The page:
Huami sets its sights on the lucrative sports smartwatch market
Huami, the exclusive provider of wearable technology for Xiaomi, aims to surpass Garmin’s sales of sports smartwatches by 2019 according to a top executive.
Since establishing its partnership with the Chinese tech giant four years ago, Huami has sold over 30 million Mi Bands. The third generation bracelet combines the best features of the predecessor devices, so keeps tabs on steps, distance, calories, heart rate, and throws an OLED display to the mix. Which means that for the first time Mi tracker users are not tied to their smartphones to check on their daily progress.
The line of inexpensive fitness trackers has helped Huami overtake Fitbit in Q1 2017, to become the largest global seller of wearable technology. The Chinese outfit shifted 3.6 million devices, slightly ahead of Apple in second place. Now the company is moving focus to the lucrative sports smartwatch market, which is dominated by Garmin and to a lesser extent Apple.
“After three years of hard work, we’ve shipped over 30 million Mi Bands as of January this year,” said Huami founder and Chief Executive Huang Wang at the TechCrunch Shenzhen technology conference this week.
“We’ve also spent 18 months on research and development for our sports smartwatch – after beating Fitbit, we plan to overtake Garmin’s [lead in sports smartwatches] within the next two years.”
Huami made these intentions clear with the launch of the Amazfit Pace smartwatch in November last year. The device competes directly against Garmin’s range of sport smartwatches.
In our review, we found Amazfit Pace to be a relatively decent first effort. This is a device that packs in a lot for the price. You get built-in GPS, heart rate monitor, on-board music storage and notifications from your smartphone. The fact that the watch was released without a good native app is the only thing really holding it back. Apart from workouts which you can view on Strava, you are reliant on the watch itself to review much of the data.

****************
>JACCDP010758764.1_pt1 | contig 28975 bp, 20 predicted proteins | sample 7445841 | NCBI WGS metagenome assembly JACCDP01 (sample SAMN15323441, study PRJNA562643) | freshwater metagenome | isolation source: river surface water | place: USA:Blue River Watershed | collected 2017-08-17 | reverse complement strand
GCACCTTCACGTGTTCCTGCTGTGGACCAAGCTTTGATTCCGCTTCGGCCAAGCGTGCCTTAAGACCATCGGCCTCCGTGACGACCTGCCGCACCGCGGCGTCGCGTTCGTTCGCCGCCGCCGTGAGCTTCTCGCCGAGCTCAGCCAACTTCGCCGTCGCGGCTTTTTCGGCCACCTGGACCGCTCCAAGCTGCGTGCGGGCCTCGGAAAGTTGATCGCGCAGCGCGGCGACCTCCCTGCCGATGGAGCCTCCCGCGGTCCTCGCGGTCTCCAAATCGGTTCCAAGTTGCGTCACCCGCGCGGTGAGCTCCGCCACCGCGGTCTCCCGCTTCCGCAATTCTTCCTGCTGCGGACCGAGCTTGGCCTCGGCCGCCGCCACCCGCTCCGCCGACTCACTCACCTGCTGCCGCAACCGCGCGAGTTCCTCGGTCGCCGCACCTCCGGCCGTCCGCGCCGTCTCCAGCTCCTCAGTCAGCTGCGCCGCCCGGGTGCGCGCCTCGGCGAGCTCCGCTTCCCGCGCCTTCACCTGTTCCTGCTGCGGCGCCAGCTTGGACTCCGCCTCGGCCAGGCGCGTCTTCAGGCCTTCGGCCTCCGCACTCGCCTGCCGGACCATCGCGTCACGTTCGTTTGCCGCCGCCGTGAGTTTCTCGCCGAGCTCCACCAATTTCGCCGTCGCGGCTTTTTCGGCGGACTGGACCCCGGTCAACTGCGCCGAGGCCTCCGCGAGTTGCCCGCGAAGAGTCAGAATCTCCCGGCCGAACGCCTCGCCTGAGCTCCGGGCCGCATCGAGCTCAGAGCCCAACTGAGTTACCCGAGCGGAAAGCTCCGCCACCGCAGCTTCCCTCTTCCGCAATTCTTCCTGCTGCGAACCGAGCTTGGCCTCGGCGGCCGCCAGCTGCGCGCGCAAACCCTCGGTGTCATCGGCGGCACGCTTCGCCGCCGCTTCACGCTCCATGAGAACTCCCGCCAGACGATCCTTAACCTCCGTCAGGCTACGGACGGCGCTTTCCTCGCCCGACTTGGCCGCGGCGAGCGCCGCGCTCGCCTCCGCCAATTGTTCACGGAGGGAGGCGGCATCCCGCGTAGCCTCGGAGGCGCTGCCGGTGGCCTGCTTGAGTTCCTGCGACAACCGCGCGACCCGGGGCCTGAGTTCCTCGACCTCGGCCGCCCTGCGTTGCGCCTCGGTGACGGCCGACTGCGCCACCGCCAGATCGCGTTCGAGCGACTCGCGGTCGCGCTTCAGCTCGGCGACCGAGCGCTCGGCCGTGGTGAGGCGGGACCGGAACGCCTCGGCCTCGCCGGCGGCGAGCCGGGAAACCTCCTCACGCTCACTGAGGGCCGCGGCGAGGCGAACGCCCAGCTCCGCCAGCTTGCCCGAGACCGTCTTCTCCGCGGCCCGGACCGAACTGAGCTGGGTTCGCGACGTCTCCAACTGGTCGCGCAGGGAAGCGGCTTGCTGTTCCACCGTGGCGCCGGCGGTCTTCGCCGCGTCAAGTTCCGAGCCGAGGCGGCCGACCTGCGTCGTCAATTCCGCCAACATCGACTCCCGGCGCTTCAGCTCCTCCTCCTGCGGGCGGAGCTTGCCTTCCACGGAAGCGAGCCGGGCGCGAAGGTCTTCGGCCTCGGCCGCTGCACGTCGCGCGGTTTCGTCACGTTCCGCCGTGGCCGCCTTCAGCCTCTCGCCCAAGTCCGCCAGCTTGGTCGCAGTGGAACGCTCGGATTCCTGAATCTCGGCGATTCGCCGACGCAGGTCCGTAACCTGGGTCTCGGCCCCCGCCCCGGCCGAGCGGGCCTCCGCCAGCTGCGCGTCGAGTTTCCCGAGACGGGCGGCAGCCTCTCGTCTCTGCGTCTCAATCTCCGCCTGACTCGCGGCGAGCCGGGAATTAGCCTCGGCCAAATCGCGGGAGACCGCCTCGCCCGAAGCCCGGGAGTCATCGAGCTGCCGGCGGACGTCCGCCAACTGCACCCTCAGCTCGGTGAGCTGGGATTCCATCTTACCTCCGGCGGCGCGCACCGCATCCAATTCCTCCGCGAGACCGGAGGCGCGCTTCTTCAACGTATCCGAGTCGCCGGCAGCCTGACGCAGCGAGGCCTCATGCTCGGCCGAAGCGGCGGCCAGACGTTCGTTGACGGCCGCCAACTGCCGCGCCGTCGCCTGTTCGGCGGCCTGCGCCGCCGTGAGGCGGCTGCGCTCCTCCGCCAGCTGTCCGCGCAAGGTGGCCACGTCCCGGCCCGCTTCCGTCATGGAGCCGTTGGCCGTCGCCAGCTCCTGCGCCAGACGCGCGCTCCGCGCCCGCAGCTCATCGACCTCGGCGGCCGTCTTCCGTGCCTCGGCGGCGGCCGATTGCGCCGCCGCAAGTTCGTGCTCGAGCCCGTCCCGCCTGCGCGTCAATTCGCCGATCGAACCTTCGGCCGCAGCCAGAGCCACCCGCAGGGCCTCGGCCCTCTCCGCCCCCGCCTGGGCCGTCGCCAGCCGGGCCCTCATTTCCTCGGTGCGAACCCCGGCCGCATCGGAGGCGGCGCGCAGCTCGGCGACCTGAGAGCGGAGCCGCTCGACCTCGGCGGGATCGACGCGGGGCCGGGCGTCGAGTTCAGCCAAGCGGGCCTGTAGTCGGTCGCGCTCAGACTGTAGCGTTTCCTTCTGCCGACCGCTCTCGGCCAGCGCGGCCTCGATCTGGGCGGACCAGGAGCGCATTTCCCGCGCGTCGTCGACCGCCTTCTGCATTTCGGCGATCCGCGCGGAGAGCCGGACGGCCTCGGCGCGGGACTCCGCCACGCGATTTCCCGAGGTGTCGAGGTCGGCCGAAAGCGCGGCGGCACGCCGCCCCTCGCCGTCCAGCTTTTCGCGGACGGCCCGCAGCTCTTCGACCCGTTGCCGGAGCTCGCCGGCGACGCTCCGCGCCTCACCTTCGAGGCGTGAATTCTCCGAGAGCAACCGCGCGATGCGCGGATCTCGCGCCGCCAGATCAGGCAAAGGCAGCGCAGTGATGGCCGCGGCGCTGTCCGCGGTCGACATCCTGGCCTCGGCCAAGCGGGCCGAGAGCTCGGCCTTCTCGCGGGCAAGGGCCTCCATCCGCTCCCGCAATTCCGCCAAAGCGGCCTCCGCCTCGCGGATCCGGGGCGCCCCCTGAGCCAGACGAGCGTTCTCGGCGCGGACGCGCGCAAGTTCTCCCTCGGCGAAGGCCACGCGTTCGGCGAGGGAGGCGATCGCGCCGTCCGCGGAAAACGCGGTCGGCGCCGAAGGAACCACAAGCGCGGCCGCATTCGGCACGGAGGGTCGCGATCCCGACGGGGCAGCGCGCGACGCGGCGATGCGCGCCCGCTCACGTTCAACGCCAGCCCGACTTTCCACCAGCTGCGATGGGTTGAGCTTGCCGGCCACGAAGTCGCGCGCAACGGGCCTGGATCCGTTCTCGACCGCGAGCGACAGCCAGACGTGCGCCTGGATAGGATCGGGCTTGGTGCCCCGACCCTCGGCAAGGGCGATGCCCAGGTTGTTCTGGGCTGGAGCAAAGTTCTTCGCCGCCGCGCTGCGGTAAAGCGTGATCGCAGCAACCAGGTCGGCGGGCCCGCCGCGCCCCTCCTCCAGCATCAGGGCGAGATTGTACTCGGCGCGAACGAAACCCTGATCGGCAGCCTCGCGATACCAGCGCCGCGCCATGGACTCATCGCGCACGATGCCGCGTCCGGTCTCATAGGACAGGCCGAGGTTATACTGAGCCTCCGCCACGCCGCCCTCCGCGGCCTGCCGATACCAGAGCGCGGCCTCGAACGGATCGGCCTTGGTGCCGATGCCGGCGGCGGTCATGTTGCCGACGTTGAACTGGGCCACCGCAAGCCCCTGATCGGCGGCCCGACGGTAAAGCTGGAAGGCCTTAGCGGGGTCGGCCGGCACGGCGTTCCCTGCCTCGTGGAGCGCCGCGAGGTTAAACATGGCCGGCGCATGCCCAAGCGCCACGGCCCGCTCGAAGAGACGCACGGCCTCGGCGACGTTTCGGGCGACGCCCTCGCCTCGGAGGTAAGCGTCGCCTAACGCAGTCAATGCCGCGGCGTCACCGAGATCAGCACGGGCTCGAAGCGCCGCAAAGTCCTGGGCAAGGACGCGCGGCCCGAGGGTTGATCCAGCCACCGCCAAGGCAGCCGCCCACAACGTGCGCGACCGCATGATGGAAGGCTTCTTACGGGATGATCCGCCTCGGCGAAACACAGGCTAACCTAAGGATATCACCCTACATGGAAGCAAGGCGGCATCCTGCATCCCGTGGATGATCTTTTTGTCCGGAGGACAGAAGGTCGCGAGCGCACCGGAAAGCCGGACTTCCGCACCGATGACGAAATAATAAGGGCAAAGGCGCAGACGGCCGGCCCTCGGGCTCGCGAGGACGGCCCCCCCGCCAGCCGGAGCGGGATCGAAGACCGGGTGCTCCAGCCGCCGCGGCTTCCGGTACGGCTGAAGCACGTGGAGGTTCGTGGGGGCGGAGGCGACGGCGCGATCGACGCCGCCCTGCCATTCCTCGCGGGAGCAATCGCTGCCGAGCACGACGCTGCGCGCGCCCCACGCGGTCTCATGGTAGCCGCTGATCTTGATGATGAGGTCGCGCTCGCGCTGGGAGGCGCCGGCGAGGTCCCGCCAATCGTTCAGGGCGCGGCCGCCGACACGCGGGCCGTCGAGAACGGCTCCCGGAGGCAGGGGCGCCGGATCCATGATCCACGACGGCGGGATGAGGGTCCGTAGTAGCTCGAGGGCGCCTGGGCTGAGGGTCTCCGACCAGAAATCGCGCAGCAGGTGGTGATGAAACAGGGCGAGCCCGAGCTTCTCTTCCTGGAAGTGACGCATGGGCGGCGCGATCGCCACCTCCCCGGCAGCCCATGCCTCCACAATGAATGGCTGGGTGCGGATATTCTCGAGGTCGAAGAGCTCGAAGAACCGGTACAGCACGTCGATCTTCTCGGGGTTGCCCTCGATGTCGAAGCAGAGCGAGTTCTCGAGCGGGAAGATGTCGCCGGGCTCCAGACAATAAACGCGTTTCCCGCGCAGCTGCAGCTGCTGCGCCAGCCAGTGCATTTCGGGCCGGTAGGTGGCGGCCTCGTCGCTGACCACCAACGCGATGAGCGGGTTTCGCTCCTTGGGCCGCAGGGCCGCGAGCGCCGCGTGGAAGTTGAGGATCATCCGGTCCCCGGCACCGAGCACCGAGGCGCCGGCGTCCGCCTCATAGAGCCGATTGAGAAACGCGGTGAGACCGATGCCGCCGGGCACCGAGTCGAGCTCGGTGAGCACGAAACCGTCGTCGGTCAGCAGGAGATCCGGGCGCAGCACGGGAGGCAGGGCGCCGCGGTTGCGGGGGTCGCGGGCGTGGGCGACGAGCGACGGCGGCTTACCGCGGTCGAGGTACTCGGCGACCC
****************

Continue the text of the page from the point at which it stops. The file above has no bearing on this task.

“Chinese consumers want their products to be cheap, but also of good quality. If you can capture the Chinese market, you won’t do badly overseas,” added Wang.
“In Silicon Valley, companies which want to create smart wearables are too far from the manufacturing centres. For start-up companies [in China], you need just 45 days to create the mould [for your product], but your competitors in Silicon Valley need three to four times that amount of time.”
Earlier this year, Huami released the Amazfit Health Band. It sports an interesting feature-set including a triaxial accelerator for monitoring movement and sleep and a PPG photoelectric sensor for continuous monitoring of heart rate. But there is more. Amazfit Health can also detect heart rate variability (HRV) in real time, and has a chip that can pick up on ECG data.
Huang says the company is aiming to combine this ECG data with deep learning methods to help doctors better diagnose patients. The company is also looking at methods for biometric identification through ECG tracking.
Source: South China Morning Post
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